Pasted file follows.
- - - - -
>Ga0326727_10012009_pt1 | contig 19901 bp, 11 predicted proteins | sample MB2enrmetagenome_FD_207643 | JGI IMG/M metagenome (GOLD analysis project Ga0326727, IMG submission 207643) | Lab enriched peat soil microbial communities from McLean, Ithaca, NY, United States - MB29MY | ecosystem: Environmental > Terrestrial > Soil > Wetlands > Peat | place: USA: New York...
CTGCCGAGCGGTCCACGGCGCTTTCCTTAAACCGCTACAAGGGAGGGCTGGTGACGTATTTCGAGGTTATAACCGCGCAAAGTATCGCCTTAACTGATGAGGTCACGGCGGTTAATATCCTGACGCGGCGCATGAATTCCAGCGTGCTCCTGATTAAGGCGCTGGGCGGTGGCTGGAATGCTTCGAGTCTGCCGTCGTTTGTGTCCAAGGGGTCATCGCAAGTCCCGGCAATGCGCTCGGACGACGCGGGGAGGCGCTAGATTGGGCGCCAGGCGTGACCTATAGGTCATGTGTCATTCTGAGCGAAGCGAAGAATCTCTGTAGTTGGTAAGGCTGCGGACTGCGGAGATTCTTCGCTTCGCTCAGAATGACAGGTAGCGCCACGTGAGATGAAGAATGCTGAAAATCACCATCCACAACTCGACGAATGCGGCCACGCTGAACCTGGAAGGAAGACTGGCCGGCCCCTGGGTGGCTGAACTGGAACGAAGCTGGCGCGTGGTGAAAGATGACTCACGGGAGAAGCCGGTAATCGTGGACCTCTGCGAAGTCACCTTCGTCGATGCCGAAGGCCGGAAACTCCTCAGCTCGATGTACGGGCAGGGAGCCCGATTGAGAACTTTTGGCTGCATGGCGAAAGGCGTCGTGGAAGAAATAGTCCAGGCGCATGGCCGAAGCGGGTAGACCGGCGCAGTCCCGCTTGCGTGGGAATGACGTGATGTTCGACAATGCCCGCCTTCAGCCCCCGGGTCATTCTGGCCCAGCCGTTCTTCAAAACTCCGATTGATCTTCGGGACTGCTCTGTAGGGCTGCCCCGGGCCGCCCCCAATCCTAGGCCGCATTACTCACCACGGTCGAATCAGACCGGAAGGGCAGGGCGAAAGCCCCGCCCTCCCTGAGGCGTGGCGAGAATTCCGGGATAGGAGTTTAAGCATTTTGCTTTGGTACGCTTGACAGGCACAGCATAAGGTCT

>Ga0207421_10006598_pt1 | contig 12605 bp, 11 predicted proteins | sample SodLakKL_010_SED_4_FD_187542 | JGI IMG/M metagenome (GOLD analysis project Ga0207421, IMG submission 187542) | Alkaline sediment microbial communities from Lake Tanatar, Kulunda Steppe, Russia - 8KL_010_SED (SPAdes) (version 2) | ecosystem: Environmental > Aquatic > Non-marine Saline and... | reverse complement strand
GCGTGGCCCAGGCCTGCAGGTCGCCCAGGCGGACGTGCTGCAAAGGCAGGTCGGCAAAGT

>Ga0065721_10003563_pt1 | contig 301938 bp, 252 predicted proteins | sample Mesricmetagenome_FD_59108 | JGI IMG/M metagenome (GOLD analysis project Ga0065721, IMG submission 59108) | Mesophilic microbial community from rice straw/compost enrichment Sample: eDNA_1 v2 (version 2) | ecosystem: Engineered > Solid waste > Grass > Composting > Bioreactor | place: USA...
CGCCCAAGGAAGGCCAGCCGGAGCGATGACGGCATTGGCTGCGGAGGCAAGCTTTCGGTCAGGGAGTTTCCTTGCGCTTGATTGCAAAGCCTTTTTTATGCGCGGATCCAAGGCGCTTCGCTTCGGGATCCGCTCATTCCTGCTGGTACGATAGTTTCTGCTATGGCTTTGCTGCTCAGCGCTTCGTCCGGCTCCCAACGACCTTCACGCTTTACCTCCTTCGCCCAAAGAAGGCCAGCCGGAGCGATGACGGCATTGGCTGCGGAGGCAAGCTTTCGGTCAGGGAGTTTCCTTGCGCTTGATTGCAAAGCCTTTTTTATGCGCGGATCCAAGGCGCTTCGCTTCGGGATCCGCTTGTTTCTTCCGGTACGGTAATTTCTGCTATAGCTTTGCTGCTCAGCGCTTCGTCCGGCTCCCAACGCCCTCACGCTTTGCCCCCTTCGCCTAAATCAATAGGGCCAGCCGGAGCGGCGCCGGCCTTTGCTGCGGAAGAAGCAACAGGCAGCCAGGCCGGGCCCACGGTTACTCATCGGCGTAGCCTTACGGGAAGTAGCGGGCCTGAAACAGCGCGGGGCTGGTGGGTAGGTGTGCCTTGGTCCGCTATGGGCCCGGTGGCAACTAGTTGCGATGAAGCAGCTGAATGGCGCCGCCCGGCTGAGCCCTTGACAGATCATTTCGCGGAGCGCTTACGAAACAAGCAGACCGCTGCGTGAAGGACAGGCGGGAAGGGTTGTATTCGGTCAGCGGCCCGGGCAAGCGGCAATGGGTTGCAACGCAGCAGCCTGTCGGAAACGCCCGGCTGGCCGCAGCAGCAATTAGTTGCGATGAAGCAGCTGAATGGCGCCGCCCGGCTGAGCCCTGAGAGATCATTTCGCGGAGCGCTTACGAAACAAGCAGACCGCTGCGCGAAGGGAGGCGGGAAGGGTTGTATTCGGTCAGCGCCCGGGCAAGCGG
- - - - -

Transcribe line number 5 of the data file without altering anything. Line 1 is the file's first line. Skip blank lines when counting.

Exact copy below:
>Ga0065721_10003563_pt1 | contig 301938 bp, 252 predicted proteins | sample Mesricmetagenome_FD_59108 | JGI IMG/M metagenome (GOLD analysis project Ga0065721, IMG submission 59108) | Mesophilic microbial community from rice straw/compost enrichment Sample: eDNA_1 v2 (version 2) | ecosystem: Engineered > Solid waste > Grass > Composting > Bioreactor | place: USA...